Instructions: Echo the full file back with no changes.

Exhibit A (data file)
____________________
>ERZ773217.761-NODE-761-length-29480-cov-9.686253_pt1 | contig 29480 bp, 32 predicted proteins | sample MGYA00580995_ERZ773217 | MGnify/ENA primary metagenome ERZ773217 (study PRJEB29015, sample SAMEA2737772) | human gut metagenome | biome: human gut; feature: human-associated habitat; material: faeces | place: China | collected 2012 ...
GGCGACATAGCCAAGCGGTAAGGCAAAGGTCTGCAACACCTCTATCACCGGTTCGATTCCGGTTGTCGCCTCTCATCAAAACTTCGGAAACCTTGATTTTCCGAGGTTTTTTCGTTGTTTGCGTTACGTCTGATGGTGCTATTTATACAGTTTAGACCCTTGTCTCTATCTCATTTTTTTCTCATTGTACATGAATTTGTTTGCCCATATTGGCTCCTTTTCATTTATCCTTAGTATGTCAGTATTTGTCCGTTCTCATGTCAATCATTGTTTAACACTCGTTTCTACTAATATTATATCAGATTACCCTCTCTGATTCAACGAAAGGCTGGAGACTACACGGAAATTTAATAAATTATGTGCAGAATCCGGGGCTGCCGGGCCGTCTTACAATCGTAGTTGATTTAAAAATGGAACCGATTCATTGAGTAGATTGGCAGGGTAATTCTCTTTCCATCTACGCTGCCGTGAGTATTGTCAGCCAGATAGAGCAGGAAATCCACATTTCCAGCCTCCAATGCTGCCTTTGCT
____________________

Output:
>ERZ773217.761-NODE-761-length-29480-cov-9.686253_pt1 | contig 29480 bp, 32 predicted proteins | sample MGYA00580995_ERZ773217 | MGnify/ENA primary metagenome ERZ773217 (study PRJEB29015, sample SAMEA2737772) | human gut metagenome | biome: human gut; feature: human-associated habitat; material: faeces | place: China | collected 2012 ...
GGCGACATAGCCAAGCGGTAAGGCAAAGGTCTGCAACACCTCTATCACCGGTTCGATTCCGGTTGTCGCCTCTCATCAAAACTTCGGAAACCTTGATTTTCCGAGGTTTTTTCGTTGTTTGCGTTACGTCTGATGGTGCTATTTATACAGTTTAGACCCTTGTCTCTATCTCATTTTTTTCTCATTGTACATGAATTTGTTTGCCCATATTGGCTCCTTTTCATTTATCCTTAGTATGTCAGTATTTGTCCGTTCTCATGTCAATCATTGTTTAACACTCGTTTCTACTAATATTATATCAGATTACCCTCTCTGATTCAACGAAAGGCTGGAGACTACACGGAAATTTAATAAATTATGTGCAGAATCCGGGGCTGCCGGGCCGTCTTACAATCGTAGTTGATTTAAAAATGGAACCGATTCATTGAGTAGATTGGCAGGGTAATTCTCTTTCCATCTACGCTGCCGTGAGTATTGTCAGCCAGATAGAGCAGGAAATCCACATTTCCAGCCTCCAATGCTGCCTTTGCT